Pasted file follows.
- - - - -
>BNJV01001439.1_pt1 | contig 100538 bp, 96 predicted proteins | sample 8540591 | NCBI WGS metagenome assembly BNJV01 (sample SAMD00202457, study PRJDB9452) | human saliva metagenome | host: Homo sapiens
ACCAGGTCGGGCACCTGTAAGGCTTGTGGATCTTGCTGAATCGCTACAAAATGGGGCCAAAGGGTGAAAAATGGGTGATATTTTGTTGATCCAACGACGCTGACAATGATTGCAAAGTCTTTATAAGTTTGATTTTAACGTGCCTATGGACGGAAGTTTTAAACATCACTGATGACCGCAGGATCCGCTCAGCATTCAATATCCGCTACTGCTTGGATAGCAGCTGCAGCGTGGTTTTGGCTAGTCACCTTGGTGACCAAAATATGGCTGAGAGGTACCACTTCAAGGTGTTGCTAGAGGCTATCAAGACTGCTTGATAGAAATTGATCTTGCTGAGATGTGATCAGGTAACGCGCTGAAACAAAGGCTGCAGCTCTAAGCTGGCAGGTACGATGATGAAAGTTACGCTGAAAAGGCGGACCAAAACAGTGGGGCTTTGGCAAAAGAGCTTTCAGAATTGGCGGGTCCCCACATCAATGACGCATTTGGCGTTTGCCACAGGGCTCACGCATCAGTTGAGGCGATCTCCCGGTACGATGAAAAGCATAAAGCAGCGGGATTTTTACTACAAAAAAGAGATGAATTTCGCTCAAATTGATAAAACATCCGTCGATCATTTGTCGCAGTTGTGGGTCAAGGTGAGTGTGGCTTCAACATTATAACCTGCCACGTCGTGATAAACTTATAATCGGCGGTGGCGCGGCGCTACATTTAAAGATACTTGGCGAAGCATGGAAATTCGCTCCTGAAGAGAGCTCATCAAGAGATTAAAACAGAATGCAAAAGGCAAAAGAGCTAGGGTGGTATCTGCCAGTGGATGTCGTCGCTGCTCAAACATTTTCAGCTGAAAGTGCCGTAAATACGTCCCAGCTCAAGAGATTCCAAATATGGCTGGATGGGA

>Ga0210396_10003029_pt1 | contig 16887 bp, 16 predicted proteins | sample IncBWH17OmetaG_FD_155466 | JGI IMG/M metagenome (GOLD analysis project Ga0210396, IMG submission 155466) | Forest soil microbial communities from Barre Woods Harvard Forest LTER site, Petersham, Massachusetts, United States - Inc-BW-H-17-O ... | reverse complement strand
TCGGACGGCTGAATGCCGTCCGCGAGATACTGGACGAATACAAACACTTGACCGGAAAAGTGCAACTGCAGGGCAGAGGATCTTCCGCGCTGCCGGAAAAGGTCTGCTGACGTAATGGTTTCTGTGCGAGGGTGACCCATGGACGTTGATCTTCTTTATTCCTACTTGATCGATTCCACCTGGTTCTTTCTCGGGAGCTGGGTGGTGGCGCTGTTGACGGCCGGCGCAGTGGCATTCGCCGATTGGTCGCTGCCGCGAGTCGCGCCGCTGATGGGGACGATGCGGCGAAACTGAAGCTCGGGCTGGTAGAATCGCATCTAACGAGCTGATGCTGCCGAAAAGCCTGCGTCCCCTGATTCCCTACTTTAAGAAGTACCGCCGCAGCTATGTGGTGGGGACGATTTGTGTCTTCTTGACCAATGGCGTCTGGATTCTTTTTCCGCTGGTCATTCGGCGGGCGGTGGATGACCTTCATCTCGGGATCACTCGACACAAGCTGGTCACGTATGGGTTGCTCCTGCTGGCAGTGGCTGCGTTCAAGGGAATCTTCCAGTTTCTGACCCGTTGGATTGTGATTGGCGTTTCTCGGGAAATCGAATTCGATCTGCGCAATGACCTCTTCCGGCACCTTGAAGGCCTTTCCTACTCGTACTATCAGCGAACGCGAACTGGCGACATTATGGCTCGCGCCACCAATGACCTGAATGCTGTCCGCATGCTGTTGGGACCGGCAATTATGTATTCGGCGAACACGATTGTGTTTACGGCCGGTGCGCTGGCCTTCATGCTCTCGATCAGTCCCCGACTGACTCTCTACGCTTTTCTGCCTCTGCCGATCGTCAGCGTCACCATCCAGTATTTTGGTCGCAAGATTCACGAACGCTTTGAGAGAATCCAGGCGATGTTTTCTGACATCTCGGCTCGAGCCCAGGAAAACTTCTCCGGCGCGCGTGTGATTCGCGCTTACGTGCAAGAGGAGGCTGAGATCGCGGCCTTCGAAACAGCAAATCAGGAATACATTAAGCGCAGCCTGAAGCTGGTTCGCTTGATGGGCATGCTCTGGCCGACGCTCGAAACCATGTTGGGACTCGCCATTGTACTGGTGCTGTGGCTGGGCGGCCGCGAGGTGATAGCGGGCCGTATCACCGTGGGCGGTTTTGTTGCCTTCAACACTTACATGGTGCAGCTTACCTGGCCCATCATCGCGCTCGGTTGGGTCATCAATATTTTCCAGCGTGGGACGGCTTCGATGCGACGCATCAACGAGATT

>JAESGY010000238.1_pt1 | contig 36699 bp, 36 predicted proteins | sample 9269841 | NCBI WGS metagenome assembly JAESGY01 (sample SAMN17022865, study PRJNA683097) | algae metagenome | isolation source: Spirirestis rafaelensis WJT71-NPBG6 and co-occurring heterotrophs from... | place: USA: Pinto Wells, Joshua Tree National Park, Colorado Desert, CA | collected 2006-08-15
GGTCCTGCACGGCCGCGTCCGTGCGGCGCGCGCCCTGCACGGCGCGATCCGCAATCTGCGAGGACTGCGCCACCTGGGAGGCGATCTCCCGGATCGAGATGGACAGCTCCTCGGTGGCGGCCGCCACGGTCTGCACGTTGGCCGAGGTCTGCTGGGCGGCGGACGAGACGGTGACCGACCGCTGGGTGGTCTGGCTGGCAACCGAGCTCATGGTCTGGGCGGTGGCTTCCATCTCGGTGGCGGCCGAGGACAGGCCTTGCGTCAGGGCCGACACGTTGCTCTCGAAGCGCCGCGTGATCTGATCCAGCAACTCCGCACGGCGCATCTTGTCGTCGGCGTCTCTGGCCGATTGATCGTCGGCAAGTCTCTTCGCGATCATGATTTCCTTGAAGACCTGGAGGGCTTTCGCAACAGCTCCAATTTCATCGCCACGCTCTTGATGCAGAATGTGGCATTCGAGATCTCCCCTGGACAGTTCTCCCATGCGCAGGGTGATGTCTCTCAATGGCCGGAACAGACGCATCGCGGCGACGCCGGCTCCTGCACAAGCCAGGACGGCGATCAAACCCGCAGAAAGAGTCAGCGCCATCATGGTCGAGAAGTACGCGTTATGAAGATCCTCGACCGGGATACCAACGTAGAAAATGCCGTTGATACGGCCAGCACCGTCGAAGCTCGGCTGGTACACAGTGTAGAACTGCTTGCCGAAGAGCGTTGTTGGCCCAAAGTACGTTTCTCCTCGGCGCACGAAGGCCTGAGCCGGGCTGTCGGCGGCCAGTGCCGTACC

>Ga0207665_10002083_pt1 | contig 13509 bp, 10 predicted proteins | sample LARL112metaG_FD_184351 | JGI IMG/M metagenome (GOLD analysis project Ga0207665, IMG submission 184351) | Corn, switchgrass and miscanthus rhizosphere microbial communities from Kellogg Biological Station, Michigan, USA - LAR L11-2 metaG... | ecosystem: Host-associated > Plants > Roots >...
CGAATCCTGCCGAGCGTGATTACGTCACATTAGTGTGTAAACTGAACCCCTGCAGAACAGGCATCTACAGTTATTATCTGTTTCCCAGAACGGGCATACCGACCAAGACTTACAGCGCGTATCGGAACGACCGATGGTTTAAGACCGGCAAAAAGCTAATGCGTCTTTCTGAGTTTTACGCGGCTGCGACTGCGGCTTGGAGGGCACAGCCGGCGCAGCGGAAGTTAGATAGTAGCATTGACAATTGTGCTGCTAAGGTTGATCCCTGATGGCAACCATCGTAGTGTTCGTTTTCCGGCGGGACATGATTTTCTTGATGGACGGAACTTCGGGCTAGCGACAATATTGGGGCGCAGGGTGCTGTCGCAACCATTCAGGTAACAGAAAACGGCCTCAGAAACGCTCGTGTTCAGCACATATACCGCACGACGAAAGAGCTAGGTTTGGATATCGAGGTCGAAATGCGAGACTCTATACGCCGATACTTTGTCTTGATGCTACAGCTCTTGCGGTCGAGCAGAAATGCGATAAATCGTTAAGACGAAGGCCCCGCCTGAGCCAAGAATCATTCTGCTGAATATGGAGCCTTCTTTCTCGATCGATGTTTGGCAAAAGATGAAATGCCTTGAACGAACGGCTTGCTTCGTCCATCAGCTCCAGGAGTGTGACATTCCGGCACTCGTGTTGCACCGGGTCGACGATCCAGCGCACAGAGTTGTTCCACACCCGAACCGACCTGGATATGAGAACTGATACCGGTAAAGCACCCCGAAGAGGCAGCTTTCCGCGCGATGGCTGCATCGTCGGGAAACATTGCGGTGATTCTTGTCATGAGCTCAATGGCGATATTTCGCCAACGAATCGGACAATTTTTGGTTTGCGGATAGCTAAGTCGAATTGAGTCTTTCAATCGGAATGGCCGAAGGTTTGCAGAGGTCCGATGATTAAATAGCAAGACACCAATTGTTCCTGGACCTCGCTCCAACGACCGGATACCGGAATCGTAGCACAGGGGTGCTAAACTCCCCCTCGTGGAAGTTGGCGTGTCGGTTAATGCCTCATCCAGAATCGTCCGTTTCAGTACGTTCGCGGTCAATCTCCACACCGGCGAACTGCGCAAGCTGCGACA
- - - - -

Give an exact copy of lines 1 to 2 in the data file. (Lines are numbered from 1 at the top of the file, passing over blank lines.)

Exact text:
>BNJV01001439.1_pt1 | contig 100538 bp, 96 predicted proteins | sample 8540591 | NCBI WGS metagenome assembly BNJV01 (sample SAMD00202457, study PRJDB9452) | human saliva metagenome | host: Homo sapiens
ACCAGGTCGGGCACCTGTAAGGCTTGTGGATCTTGCTGAATCGCTACAAAATGGGGCCAAAGGGTGAAAAATGGGTGATATTTTGTTGATCCAACGACGCTGACAATGATTGCAAAGTCTTTATAAGTTTGATTTTAACGTGCCTATGGACGGAAGTTTTAAACATCACTGATGACCGCAGGATCCGCTCAGCATTCAATATCCGCTACTGCTTGGATAGCAGCTGCAGCGTGGTTTTGGCTAGTCACCTTGGTGACCAAAATATGGCTGAGAGGTACCACTTCAAGGTGTTGCTAGAGGCTATCAAGACTGCTTGATAGAAATTGATCTTGCTGAGATGTGATCAGGTAACGCGCTGAAACAAAGGCTGCAGCTCTAAGCTGGCAGGTACGATGATGAAAGTTACGCTGAAAAGGCGGACCAAAACAGTGGGGCTTTGGCAAAAGAGCTTTCAGAATTGGCGGGTCCCCACATCAATGACGCATTTGGCGTTTGCCACAGGGCTCACGCATCAGTTGAGGCGATCTCCCGGTACGATGAAAAGCATAAAGCAGCGGGATTTTTACTACAAAAAAGAGATGAATTTCGCTCAAATTGATAAAACATCCGTCGATCATTTGTCGCAGTTGTGGGTCAAGGTGAGTGTGGCTTCAACATTATAACCTGCCACGTCGTGATAAACTTATAATCGGCGGTGGCGCGGCGCTACATTTAAAGATACTTGGCGAAGCATGGAAATTCGCTCCTGAAGAGAGCTCATCAAGAGATTAAAACAGAATGCAAAAGGCAAAAGAGCTAGGGTGGTATCTGCCAGTGGATGTCGTCGCTGCTCAAACATTTTCAGCTGAAAGTGCCGTAAATACGTCCCAGCTCAAGAGATTCCAAATATGGCTGGATGGGA